def simulate(self, task): set_model_odeposrot(self.box, self.boxbody.getPosition(), self.boxbody.getRotation()) set_model_odeposrot(self.door, self.doorbody.getPosition(), self.doorbody.getRotation()) self.world.step(0.04) return Task.cont
You may notice that the door naturally falls down along with the box since there is nothing holding it up! We'll fix that next.
self.doorslider = ode.SliderJoint(self.world) # Instantiating a new slider joint self.doorslider.attach(self.doorbody, ode.environment) # Using the joint to attach door body to environment self.doorslider.setAxis((1,0,0)) # Slides along the x-axis self.doorslider.setParam(ode.paramFMax, 100) # Sets the force of a motor attached to this joint
The last line here actually attaches a little motor to the joint, which we can give a certain velocity whenever we want to move the joint autonomously. Try replacing the LerpPosInterval calls for opening and closing the door, with calls like this:
self.doorslider.setParam(ode.paramVel, 0.3), where 0.3 is the velocity (can also be negative to go in the other direction).
Worldconstructor, create the following member variable:
self.contactgroup = ode.JointGroup() # Holds a set of joints
simulate task, you now have to ask the collision environment to check for near collisions like this:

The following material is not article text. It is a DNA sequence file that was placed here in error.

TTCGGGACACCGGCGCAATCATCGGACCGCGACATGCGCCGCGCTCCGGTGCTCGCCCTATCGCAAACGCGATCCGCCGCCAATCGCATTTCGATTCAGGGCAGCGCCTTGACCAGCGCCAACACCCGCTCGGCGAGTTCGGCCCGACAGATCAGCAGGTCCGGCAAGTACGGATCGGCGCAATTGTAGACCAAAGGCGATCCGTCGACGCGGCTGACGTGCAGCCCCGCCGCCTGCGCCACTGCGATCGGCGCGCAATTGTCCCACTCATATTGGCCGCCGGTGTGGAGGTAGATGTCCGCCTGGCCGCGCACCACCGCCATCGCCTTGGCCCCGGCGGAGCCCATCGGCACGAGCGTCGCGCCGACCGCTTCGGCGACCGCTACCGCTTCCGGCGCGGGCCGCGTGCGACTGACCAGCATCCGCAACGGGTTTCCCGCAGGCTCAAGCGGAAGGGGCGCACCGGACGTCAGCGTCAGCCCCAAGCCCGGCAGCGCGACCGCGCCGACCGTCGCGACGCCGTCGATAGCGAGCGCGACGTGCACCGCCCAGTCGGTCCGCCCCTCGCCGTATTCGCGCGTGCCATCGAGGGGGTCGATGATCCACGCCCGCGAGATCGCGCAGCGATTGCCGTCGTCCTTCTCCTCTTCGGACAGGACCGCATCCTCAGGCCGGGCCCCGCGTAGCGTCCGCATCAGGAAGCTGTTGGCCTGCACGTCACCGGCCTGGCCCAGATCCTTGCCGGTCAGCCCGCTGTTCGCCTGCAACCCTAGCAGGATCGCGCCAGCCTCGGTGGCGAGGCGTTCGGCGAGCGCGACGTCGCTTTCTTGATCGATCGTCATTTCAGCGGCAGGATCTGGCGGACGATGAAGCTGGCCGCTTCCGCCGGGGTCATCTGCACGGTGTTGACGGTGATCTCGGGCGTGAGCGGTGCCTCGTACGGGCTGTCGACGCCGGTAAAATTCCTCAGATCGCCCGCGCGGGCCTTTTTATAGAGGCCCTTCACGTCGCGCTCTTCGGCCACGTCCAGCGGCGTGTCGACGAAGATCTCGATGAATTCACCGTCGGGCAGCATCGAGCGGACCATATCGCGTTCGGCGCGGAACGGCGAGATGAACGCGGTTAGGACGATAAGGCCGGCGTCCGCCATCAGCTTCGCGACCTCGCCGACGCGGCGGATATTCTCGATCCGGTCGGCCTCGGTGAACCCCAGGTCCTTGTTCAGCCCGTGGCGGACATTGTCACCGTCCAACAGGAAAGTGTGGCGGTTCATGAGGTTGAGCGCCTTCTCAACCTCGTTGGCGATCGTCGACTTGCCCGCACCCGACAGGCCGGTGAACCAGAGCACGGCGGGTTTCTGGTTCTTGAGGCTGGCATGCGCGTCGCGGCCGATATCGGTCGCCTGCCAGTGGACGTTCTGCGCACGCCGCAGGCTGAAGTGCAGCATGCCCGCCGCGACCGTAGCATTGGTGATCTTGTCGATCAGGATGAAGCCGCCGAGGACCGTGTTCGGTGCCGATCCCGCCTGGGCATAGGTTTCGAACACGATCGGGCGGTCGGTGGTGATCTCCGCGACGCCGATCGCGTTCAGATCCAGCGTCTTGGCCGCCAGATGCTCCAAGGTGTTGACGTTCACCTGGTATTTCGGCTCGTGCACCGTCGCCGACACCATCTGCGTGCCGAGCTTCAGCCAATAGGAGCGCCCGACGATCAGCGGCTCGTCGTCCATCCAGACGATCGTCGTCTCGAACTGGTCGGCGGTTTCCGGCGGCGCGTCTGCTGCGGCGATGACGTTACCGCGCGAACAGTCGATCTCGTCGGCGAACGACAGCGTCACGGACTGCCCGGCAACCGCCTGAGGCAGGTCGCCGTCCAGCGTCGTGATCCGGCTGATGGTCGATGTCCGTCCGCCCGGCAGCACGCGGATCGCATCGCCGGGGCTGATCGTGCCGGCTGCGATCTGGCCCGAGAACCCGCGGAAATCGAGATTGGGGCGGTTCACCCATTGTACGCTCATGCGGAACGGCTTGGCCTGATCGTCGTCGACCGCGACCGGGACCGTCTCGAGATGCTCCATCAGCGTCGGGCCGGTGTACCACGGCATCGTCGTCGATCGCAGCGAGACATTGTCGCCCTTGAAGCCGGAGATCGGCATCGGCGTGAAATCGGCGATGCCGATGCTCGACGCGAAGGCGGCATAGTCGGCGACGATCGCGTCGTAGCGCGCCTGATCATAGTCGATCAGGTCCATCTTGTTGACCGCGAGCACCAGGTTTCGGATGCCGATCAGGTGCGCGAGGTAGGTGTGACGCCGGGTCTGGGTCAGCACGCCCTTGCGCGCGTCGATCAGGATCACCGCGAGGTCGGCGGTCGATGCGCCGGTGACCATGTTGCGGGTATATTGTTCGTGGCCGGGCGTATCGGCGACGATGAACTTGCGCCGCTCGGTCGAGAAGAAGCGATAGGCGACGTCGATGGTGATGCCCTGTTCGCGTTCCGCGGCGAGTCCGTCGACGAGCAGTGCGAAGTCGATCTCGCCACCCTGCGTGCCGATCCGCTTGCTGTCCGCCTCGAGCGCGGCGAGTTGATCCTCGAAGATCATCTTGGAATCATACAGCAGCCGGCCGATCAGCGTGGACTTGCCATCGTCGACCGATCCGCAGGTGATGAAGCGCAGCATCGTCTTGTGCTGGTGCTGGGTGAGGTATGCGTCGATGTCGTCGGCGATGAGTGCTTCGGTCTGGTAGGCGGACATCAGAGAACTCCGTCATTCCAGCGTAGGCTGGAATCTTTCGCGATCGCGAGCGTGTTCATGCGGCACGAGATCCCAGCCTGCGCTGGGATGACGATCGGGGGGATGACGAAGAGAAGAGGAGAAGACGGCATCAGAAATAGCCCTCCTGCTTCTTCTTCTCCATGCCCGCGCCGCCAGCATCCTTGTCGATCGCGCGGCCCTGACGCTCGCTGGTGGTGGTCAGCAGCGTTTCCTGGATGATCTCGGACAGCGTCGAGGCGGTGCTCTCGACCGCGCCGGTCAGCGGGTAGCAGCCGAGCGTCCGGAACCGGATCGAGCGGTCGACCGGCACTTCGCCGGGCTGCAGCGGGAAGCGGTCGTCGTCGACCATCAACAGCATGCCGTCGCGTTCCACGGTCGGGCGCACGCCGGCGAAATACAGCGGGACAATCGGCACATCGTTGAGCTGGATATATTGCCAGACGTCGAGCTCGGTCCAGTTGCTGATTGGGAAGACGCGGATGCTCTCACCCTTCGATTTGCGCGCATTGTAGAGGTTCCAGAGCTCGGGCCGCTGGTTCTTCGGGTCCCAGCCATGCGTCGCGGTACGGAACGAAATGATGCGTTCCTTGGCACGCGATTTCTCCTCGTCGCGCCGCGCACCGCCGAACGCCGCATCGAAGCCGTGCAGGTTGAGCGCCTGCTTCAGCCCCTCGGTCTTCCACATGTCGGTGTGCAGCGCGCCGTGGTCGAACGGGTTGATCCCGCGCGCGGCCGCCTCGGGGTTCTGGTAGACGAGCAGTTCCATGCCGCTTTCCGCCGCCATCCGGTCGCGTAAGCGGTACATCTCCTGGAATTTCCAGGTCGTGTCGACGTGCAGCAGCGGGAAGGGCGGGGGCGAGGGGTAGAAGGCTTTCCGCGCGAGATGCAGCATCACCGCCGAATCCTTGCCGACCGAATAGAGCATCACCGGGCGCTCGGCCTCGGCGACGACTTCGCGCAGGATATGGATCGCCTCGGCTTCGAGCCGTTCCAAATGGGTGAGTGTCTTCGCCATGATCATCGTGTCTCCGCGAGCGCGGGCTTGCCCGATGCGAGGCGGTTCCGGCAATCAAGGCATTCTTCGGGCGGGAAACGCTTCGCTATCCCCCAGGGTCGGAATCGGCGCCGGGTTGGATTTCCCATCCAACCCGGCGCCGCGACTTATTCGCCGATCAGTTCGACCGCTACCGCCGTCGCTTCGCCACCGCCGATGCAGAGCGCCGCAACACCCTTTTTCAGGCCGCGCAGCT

self.space.collide((self.world, self.contactgroup), self.near_callback)
Where you then have a new member function called
near_callback that looks like this:
def near_callback(self, args, solid1, solid2): contacts = ode.collide(solid1, solid2) # Returns the actual collisions between two solids world, contactgroup = args for c in contacts: c.setBounce(0.2) # How much bounce should happen from this collision c.setMu(5000) # How much friction there should be between the solids j = ode.ContactJoint(world, contactgroup, c) # A temporary joint joins the solids together j.attach(solid1.getBody(), solid2.getBody())
The very last thing to do is to call
self.contactgroup.empty() right after you have called
self.world.step(0.04) in order to start looking for fresh collisions after each iteration. Test to see if everything is working.